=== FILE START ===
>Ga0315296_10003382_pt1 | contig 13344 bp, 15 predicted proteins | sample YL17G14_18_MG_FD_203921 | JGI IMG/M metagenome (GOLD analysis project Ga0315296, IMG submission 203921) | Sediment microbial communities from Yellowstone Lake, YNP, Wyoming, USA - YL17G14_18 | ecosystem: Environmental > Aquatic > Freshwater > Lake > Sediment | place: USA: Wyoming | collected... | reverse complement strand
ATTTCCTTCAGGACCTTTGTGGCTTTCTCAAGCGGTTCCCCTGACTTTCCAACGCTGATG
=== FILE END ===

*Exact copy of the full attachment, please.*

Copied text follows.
>Ga0315296_10003382_pt1 | contig 13344 bp, 15 predicted proteins | sample YL17G14_18_MG_FD_203921 | JGI IMG/M metagenome (GOLD analysis project Ga0315296, IMG submission 203921) | Sediment microbial communities from Yellowstone Lake, YNP, Wyoming, USA - YL17G14_18 | ecosystem: Environmental > Aquatic > Freshwater > Lake > Sediment | place: USA: Wyoming | collected... | reverse complement strand
ATTTCCTTCAGGACCTTTGTGGCTTTCTCAAGCGGTTCCCCTGACTTTCCAACGCTGATG